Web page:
• I don’t think Alonso was the driving factor in spurring Ferrari’s development: he was mainly criticising the team and along with Luca never failing to remind everyone at Maranello how terrible the car was, when in actual fact until the most crucial stage they were doing rather well. He drove superbly well no doubt about it but he wasn’t exactly full of praise for his mechanics – which by the way I recognise may have acted to spur them on but I think it rather achieved the opposite.

        Vettel has been quick to remind Red Bull that they need to keep pushing in the past but I personally feel he is more motivating than critical, something which I can’t honestly say of Alonso.

        As for Hamilton, I think we’ll judge that at his time next year as really nobody needs to motivate McLaren, McLaren do that perfectly fine themselves.

        • infy (@infy) said on 22nd December 2012, 0:02

          Wow… okay. I think it is clear now that you are only seeing what you want to see.

          Maybe its because he speaks Engrish and so you misinterpret the things he says as negative instead of positive. He says the car is not good enough and that the team need to keep pushing. He always had nothing but praise for the team and they all LOVE him. The team trust him and for good reason. He leads by example on and off the track. He gives it his all on the track and in the weeks between the races he spends all his time in the sim and with the engineers.

          I think you need to take a step back and look at what Alonso has said (all of it) about the car and team from both perspectives.

      • David-A (@david-a) said on 24th December 2012, 15:27

        Something lewis could not do. Something vettel didnt do by losing his temper at start of season.

        I fail to see how Vettel lost his temper at the beginning of the season, or how Hamilton didn’t lead the team well in 2009.

  6. Giggsy11 (@giggsy11) said on 21st December 2012, 10:15

    Basing Alonso on one season (2007) and a couple of bad incidents isn’t really fair. How does anyone know Alonso is not a different driver now? You could say the same about most F1 Champions in the past like Senna and Prost, im sure most people would have one of those drivers in their dream/ideal driver line-up. No disrespect to Webber but I’m sure with a much more consistently competitive team mate, the odds on Vettel not having the same attitude would be extremely high. We all know what happened in Turkey 2010 and there’s glimpses of this same hostility in races where they are closely matched, however this doesn’t occur much as Webber cannot find the same consistency as Vettel.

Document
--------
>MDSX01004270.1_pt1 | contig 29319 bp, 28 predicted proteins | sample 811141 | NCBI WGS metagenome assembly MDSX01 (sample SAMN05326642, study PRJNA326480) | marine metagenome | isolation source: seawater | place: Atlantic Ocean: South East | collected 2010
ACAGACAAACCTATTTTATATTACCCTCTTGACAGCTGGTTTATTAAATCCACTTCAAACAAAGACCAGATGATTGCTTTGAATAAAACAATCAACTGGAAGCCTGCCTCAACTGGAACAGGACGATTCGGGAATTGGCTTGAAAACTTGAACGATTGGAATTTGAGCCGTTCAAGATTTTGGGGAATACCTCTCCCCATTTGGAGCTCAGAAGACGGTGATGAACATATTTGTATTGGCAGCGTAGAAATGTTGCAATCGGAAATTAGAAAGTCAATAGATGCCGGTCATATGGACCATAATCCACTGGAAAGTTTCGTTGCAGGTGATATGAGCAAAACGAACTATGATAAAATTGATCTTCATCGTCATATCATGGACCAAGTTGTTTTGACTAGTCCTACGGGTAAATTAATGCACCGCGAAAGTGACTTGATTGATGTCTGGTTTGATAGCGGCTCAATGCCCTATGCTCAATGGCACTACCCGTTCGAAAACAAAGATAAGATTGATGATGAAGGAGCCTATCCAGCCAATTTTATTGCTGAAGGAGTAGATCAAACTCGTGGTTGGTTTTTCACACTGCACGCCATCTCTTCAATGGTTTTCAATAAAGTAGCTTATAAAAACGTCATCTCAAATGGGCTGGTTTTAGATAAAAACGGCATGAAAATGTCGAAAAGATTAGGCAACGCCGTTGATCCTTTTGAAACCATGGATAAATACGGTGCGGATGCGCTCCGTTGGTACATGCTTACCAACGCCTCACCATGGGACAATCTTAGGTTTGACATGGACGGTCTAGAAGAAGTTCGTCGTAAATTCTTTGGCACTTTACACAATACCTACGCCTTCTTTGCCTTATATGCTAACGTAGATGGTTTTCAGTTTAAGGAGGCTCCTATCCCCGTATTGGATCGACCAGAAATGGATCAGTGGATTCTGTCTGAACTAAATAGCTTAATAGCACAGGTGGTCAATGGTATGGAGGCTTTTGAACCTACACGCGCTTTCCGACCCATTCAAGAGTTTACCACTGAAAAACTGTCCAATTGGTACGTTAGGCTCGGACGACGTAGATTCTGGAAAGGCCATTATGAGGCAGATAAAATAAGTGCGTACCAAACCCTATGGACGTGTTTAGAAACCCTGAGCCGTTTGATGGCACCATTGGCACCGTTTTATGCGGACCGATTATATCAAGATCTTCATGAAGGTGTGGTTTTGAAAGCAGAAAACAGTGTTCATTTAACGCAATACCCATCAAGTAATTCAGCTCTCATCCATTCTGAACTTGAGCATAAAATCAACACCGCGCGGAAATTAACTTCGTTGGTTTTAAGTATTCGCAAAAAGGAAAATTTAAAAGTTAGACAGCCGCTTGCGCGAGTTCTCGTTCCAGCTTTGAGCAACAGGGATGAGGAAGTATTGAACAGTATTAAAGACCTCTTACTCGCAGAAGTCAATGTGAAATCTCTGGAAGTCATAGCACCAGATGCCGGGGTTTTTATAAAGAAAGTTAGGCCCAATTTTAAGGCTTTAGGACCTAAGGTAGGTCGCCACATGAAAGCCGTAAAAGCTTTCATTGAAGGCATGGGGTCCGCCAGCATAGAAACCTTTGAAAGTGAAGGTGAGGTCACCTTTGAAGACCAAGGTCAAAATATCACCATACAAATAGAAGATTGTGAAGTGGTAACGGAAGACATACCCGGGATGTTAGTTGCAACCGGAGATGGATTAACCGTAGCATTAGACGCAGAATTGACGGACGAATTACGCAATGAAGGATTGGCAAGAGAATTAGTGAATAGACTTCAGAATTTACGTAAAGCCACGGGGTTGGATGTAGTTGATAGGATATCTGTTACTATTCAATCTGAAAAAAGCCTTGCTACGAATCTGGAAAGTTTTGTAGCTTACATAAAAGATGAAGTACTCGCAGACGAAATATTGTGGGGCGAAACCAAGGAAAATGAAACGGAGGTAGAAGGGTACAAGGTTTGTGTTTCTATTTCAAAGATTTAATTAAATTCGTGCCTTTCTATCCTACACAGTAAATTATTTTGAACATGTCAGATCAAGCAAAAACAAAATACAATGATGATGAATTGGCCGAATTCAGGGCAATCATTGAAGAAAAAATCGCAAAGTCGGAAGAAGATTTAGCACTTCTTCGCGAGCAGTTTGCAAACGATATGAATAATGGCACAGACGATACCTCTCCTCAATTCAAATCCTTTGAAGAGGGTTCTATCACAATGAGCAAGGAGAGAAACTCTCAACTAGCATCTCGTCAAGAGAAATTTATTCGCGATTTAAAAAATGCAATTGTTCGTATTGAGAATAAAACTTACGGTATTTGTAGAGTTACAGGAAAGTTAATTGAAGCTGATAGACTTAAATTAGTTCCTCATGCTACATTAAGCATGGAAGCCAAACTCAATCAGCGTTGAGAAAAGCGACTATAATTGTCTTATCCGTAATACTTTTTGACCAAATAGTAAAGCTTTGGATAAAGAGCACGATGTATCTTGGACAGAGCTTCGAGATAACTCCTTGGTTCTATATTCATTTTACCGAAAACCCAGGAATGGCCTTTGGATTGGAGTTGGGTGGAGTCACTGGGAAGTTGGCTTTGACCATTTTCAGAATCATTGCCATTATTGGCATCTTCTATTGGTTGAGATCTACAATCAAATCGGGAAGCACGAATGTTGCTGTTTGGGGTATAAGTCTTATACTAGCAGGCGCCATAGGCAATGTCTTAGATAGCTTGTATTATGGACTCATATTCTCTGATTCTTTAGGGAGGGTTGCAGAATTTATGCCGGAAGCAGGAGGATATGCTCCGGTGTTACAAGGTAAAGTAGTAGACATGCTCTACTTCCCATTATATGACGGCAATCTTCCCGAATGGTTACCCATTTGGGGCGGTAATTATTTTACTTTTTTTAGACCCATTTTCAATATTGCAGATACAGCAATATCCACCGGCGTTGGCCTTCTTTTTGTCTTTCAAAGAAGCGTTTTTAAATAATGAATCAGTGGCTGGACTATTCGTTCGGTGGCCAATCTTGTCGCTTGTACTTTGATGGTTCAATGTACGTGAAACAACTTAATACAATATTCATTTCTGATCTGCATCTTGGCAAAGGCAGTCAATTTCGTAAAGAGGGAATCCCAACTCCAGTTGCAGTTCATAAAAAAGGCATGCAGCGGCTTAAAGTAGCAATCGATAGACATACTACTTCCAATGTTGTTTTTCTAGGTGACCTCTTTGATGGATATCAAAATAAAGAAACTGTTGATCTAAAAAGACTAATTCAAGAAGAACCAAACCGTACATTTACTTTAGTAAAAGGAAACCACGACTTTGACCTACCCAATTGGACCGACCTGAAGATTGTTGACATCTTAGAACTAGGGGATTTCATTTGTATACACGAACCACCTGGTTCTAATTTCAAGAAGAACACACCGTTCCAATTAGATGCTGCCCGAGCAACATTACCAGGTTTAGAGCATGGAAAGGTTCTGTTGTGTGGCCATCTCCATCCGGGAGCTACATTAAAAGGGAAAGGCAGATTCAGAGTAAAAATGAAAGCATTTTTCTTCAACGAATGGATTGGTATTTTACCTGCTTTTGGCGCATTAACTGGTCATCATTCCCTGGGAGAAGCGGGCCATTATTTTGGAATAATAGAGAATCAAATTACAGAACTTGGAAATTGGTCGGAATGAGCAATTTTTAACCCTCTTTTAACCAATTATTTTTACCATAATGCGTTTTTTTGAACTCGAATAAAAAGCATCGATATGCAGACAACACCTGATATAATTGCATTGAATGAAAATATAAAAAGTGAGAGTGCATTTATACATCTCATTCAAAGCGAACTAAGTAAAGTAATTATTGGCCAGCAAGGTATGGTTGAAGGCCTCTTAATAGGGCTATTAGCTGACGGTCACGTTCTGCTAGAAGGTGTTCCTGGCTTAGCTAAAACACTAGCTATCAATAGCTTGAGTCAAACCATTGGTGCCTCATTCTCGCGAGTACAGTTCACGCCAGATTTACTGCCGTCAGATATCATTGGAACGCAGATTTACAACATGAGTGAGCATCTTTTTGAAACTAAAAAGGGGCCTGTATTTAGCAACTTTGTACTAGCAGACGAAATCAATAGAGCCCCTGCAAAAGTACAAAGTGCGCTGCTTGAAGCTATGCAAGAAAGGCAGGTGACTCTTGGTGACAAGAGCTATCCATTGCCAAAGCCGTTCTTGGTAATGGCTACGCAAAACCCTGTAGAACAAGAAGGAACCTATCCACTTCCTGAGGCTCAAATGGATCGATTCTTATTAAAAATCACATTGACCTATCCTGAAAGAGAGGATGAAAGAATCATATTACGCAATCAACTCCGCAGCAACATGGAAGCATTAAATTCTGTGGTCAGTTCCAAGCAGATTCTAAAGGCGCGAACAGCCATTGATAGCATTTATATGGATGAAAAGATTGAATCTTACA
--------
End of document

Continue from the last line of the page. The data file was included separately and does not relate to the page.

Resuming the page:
• Agreed. Alonso is older now and not nearly as immature. If Massa beat Alonso in the points convincingly then I’m 100% sure Alonso would take the opportunity to show everyone that he can and will support Massa very well. TBH he would be stupid to do anything else, as it would ruin his relationship with the team and possibly remove him from the sport.

    • Jason (@jason12) said on 21st December 2012, 18:07

      He didn’t say Alonso hasn’t changed; because he probably has…
      He just finds it difficult to forgive him, which I totally understand.
      Lewis is a great human being for forgiving this guy…

    • uan (@uan) said on 23rd December 2012, 3:21

      @giggsy11

      you say we shouldn’t judge Alonso by a bad year or some bad incidents, then you turn around and judge Vettel by Turkey 2010? Okay, got it.

      • Giggsy11 (@giggsy11) said on 23rd December 2012, 13:32

        @uan I knew someone would try to call double standards on me. I not say Vettel is like Alonso I am just saying in the circumstance he could be. I am basing this on Scheckter’s Quota, thats why i was talking about not wanting either Senna or Prost in your team. I am not judging Vettel I am judging the way Scheckter bases his opinion.

        • xjr15jaaag (@xjr15jaaag) said on 3rd January 2013, 13:51

          It takes years to build up a reputation, but only a few minutes to destroy it.
          2007 destroyed it and portrayed him as an incredibly sore loser.
          And, if I were a team principal, then I’d look at his most troubled year (2007) and it might make me decide not to employ him; past performance is all we have to go on.

  7. xjr15jaaag (@xjr15jaaag) said on 21st December 2012, 10:48